A majority of hands went up when District 7 U.S. Rep. Rob Woodall asked a breakfast gathering of Republicans on Saturday how many of them were willing to pay higher taxes and go over the so-called fiscal cliff.
“Who’d have thought it’d be Forsyth County Republicans that would raise their hands to say, ‘Let’s have the largest tax increase in history,’” Woodall said.
“You’re just dealing with the principle. If your principle is just taxation, you’d never end up with that. If your principle is saving the land of opportunity, maybe you do.”
Woodall, a Republican from Lawrenceville whose district includes the lower half of Forsyth, addressed a joint meeting of the Forsyth County Republican Party and Republican Women of Forsyth County at a Cumming restaurant.
GOP Chairman Ethan Underwood said they invited him to speak primarily on the recent vote regarding the fiscal cliff, as Woodall was the only current local representative in the House at the time of the Jan. 1 vote on a deal to avert the automatic combination of tax increases and spending cuts.
On the deal that passed, Woodall cast a ‘no’ vote along with about two thirds of House Republicans.
Though Republicans hold a majority in the chamber by 17 representatives, Woodall said enough GOP members agreed with the fiscal cliff proposal to end the battle.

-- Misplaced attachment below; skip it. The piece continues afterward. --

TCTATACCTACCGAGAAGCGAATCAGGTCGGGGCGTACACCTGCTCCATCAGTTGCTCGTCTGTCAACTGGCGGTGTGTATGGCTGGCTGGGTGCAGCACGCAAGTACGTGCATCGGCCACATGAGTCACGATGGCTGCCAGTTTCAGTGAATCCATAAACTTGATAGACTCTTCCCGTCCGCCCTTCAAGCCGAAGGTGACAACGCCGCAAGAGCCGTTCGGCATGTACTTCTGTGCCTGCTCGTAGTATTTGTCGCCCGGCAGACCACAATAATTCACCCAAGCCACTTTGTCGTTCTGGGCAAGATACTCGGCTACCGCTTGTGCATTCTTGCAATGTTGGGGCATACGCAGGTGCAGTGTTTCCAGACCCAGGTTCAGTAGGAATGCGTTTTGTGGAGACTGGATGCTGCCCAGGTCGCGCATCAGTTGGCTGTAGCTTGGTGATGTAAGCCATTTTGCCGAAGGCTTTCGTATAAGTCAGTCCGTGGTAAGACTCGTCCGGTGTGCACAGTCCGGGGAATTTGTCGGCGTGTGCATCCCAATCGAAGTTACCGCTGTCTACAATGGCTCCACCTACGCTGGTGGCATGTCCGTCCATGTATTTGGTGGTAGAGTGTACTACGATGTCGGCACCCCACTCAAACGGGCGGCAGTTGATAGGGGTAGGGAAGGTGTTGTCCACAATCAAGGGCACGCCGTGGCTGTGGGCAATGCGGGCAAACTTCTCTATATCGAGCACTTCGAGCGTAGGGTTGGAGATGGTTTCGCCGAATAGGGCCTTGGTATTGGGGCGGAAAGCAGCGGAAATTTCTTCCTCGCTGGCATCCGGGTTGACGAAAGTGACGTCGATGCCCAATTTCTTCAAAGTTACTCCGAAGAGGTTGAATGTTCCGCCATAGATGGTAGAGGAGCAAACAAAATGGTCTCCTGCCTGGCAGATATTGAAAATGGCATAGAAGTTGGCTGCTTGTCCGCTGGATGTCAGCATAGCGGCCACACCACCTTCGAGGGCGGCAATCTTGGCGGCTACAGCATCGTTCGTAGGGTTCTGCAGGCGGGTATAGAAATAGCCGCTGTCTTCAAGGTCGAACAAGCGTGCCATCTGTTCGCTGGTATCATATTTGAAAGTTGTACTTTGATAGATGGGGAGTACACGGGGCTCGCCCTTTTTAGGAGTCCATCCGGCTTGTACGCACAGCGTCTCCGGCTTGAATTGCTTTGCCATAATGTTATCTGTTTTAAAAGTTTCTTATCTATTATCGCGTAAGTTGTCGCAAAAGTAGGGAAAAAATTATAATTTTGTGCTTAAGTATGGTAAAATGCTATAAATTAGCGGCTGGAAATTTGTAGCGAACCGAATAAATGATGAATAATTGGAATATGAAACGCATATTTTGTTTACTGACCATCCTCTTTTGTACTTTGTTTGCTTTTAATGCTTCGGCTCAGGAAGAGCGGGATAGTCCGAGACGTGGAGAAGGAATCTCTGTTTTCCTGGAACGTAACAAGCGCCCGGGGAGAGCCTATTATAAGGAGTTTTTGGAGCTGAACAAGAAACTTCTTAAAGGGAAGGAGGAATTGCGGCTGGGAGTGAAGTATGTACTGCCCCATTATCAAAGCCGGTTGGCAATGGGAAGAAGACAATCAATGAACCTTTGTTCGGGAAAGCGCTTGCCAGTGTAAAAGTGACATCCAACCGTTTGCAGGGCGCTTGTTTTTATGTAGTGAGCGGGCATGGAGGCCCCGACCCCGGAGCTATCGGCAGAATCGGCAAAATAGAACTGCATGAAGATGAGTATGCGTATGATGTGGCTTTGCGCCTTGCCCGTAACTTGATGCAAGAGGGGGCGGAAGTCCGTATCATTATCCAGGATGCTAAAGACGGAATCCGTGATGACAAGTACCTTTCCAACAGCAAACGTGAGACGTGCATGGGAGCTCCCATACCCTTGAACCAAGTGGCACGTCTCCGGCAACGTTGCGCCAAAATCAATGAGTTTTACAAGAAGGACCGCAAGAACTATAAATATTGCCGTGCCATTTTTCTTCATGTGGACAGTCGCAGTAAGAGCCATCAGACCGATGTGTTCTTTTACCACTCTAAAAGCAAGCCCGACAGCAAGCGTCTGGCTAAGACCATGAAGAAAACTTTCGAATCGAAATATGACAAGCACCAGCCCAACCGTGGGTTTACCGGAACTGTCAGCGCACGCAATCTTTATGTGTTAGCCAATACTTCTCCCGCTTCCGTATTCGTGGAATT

“We knew there was a cave coming,” he said. “We cannot expect those 17 Republicans who have given up a Republican majority to vote like we would vote in the 7thDistrict of Georgia. They couldn’t get elected if they voted like we vote [in this district]… They don’t believe what we believe.”
The lesson that came from the fiscal cliff debate, Woodall said, is that House Speaker John Boehner plans to bring future issues to the floor instead of going “toe to toe” with the president.
The next big vote, he said, will be on the issue of the debt ceiling, in which he hopes Republicans will hold the president to his promise of spending cuts to accompany the tax increases.
Woodall said the strategy is to let the U.S. Senate take the lead because otherwise the body won’t move to a vote.
He would support a two- or three-month extension to raise the debt ceiling, and then revisit the issue at budget time in April.
“If we fail to raise the debt ceiling in the third week of February, we’re going to lose those 17 Republicans,” he said.
That extension likely will come attached with an amendment that Congress won’t get paid until it passes a budget, said Woodall, eliciting applause from the group.
The financial future of America is at stake, and this is the time to take a stand, according to Woodall.
“We don’t have many arrows in the quiver, and this debt ceiling arrow is the biggest one we have,” he said. “There is a heartfelt feeling that the end of America is upon us.
“If the true debt ceiling, which is when our creditors will no longer lend us money, is coming, if the inflationary death spiral is coming, it’s OK to pull that catastrophic arrow out of the quiver.”